Ok, now that I have exorcised the Livejournal friends from my truck, I am having time to reflect and compose thoughts for journal entries. So the next couple of posts will be recaps, complete with lotsa pictures. My thanks to draysha68 and janietrain for the companionship, converstaion, and camaraderie. It was fun spending time with both of you. I have a blast on the road in general, but it's fun to have someone to do stuff with, too.
On the other hand, after three straight weeks of it, I'm looking forward to having the truck to myself for a while ;-)
Today I'm going to recap my adventures with draysha68. As you may recall, dipshit that I am, I deleted a good deal of pictures on the first day we were in New York by accident. This sucks because a good deal of those pictures were of The Cloisters branch of the Metropolitan Museum of Art in upper Manhattan. We took a train up there to a park on the banks of the Hudson. It was cold but a beautiful walk through the park. When you enter the museum, it's like walking into a medieval castle. It was interesting because it was museum not only because of the artifacts in glass cases, but the very architecture of the building was comprised of archways, glass windows, ceilings, and flooring from 16th century European cathedrals and monasteries. The main attraction from which the museum draws its name are the cloistered gardens in the center of the complex. The gardens are enclosed by beautiful marble and granite columns and arches shipped here from ancient European sites. The main attraction for draysha68 however were the 500 year old unicorn tapestries. They were hanging in a dimly lit room where we managed to snap a quick picture before being told that no flash photography was allowed. This was to protect the tapestries from further fading due to light, we were informed. draysha68 and I estimated that we probably deprived some little girl in the year 2250 of seeing these tapestries by our photography, then to make matters worse, I deleted it later that evening. Fine I say, if we don't get to keep the picture then future girl from 2250 doesn't get to see it either. Actually, it's probably some sort of cosmic retribution for taking the picture in the first place that the picture was lost. As a friend of mine later commented, wryly and succinctly: "Philistines!"
The next day, we went to Battery Park for a day of ferry riding, island hopping and statue seeing.
From the park it's hard to appreciate just how magnificent the main building on Ellis Island is. As you ride the ferry out to Liberty Island, you get a better appreciation of the architecture.
And then there's Miss Liberty herself. Her familiar figure is beautiful, even from a distance.
But as you move closer to the island, she begins to loom over you and there is a certain amount of awe which moves through the ferry passengers. It's tangibile and you can feel it, see it, and hear it all around you. Even the most cynical of Americans can't help but feel just a little bit of pride gazing upon her that close.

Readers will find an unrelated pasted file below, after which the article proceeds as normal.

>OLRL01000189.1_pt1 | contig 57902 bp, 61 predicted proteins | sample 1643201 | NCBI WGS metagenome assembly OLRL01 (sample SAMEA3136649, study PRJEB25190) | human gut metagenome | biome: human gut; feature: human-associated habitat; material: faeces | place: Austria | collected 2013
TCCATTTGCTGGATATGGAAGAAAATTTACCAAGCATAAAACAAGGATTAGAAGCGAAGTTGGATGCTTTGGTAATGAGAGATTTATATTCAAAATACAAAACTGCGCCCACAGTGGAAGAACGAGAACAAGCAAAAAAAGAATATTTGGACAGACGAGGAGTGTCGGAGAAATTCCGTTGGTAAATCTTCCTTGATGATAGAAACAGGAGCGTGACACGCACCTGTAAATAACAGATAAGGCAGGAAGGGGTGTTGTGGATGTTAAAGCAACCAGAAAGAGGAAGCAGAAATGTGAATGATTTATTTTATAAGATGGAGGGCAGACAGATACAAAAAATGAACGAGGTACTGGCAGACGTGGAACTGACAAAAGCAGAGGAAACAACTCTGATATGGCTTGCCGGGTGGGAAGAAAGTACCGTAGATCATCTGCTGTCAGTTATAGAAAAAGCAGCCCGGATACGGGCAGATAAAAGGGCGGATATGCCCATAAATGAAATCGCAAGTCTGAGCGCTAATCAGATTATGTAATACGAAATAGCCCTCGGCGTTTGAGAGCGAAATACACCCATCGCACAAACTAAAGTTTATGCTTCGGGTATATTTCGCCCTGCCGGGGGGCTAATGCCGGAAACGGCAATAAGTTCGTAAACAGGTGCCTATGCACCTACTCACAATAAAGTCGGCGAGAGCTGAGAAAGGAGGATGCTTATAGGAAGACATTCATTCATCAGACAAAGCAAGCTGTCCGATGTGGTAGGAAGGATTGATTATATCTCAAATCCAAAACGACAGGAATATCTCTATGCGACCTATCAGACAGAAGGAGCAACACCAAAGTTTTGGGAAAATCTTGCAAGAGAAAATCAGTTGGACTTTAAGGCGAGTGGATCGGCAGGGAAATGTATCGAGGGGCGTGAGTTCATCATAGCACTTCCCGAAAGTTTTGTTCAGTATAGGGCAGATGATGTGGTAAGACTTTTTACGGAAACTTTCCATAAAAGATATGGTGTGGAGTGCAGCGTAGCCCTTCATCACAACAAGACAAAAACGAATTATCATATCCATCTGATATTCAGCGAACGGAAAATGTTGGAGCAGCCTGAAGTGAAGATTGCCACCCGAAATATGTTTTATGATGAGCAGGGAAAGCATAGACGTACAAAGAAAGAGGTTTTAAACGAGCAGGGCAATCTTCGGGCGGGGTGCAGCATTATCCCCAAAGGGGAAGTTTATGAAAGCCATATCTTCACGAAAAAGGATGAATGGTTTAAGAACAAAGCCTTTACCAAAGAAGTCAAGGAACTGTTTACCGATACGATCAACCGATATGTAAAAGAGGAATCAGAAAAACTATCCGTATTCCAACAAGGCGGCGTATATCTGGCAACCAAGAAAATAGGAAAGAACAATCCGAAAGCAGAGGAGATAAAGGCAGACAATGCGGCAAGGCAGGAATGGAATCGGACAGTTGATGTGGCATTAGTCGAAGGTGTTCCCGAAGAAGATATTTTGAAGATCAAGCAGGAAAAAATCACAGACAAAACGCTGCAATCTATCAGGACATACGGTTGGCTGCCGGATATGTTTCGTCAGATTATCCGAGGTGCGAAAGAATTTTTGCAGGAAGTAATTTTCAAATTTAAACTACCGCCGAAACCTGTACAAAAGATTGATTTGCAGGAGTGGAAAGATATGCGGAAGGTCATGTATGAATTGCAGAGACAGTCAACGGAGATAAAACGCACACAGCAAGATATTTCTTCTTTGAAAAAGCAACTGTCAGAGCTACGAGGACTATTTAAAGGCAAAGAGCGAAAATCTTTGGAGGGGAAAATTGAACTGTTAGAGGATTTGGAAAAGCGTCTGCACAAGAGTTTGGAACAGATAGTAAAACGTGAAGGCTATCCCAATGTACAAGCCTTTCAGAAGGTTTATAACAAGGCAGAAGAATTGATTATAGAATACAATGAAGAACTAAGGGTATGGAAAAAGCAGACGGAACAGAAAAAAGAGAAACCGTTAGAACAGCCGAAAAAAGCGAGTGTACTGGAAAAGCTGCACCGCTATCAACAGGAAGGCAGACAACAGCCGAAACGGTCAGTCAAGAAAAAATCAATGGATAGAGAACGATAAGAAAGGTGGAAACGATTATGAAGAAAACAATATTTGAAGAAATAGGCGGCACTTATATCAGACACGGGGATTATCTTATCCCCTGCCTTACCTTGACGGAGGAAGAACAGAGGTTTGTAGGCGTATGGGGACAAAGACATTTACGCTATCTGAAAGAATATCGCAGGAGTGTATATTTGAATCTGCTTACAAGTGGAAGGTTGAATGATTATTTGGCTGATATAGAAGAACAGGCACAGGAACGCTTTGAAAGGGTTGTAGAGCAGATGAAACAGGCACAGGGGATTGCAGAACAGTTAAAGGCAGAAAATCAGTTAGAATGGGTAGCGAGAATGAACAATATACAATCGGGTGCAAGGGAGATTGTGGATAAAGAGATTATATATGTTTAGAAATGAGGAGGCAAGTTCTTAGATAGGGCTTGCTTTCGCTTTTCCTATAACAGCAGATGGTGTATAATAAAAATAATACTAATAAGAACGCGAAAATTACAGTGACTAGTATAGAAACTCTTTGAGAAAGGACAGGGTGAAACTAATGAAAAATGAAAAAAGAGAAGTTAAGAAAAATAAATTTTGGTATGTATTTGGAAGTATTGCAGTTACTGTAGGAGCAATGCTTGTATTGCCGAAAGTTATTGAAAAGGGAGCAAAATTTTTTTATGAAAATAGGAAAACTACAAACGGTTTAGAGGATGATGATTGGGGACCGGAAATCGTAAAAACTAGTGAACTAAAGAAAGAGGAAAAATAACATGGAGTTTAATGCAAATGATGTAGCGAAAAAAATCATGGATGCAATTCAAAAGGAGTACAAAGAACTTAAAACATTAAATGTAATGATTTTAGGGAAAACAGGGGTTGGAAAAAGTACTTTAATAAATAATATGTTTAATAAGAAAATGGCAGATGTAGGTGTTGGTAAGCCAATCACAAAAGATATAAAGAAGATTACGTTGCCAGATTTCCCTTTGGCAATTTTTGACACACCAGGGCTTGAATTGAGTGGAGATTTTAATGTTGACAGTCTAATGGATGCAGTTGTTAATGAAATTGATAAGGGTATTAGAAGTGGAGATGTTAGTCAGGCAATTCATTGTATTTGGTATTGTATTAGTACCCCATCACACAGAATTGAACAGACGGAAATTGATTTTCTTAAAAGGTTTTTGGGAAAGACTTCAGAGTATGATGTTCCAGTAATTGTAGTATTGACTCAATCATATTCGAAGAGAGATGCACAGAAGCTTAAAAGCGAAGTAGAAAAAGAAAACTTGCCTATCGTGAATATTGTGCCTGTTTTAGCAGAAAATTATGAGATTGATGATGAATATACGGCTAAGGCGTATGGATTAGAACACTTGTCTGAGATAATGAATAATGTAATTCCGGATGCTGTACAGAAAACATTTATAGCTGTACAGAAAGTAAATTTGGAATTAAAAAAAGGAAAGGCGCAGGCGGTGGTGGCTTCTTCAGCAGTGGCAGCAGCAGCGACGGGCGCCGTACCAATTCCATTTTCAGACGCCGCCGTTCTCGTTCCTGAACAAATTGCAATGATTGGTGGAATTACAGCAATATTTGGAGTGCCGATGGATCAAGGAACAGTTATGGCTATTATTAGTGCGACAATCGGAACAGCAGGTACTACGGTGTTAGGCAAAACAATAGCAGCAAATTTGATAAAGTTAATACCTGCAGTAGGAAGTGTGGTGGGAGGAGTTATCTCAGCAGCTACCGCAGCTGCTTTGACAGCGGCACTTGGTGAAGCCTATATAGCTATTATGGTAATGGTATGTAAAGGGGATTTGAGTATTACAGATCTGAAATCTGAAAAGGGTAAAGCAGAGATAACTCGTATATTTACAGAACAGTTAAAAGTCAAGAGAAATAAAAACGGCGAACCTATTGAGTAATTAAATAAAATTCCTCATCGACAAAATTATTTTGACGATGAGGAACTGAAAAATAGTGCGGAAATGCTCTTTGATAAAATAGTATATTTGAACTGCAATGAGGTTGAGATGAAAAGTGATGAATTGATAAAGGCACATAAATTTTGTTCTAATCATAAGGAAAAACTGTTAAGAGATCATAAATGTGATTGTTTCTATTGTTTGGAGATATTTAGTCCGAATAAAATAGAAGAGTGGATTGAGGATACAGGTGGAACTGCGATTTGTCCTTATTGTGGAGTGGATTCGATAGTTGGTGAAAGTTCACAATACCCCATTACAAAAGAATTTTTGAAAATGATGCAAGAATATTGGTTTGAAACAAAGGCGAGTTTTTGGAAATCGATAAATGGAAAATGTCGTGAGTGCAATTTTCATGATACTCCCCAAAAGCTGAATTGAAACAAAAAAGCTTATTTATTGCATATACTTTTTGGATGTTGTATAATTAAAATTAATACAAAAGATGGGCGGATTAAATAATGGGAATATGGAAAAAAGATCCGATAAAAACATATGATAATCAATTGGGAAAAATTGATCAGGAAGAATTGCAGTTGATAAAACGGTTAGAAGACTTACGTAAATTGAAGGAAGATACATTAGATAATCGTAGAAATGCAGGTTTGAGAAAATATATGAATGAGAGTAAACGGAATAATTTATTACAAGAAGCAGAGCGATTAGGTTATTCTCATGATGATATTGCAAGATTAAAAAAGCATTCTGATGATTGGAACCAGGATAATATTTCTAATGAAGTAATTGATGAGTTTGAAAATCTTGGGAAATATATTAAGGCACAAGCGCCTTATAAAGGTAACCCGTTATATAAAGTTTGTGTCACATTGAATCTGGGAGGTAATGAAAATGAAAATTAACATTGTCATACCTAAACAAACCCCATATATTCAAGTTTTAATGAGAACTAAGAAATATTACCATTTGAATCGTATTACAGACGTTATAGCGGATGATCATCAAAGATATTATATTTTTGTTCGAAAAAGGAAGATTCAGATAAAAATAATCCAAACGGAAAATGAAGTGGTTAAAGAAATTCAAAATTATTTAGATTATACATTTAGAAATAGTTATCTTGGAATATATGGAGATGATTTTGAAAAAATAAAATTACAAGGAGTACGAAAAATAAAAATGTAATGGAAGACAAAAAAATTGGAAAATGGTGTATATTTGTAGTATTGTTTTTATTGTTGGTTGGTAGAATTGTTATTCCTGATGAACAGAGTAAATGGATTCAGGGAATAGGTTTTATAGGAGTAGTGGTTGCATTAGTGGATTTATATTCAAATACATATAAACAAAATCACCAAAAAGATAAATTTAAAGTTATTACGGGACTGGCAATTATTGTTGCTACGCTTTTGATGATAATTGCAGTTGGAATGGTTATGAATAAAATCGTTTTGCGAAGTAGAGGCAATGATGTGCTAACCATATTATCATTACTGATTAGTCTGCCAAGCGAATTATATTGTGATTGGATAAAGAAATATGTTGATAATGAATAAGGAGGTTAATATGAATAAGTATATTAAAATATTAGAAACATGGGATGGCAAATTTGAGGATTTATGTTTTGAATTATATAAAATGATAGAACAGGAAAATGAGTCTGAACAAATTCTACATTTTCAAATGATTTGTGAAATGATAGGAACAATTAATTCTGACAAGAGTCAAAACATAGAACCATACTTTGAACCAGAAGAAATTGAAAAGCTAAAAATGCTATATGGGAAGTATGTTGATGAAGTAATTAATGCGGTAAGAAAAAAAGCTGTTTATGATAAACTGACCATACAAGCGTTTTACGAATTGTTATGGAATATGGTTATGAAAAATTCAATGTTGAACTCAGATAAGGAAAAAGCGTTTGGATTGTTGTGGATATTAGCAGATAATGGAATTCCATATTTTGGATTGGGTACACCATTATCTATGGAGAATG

draysha68 is a little camera-shy but I managed to get a this nice picture of her on the ferry.
And then I got another one once on the island....
...and then I think she started to get cocky, which was great, because the next picture I took of her turned out the best.
It was really cold, so we didn't stay there very long. On the way back to the ferry, draysh68 decided to take a picture of the ferry. It ended up being the best picture of the day. It's such a beautiful picture with the choppy waves and the seagull flying through the shot.
We tooled around Ellis Island for a while next, taking in all of the exhibits, then headed back for Battery Park on the last ferry. We took a stroll up Broadway through the financial district. This is one of my favorite walks in this part of town. This is the stretch of Broadway where they threw all the old ticker-tape parades. The stroll takes you past Trinity Church as well, an old colonial-era church with impressive, gothic architecture.
draysha68 was particularly fascinated with the graveyard with its wrought iron fence and old tombstones.
We continued up Broadway, then over a block to the site of the World Trade Center.
Like the Statue of Liberty, there is a tangibile change in the people as you approach it. The closer you come to ground zero, the more you notice an audible hush that comes over the pedestrians on the street. No one is yelling, or even talking. Everyone whispers in muted voices out of respect and for the sake of reverence. I assume this will change one day, when a new building stands here; when there is no longer a gaping hole in the ground and in the skyline and in the hearts of the people who walk by here. Until then, not unlike Trinity Church up the street, it feels more like a place of worship and a graveyard.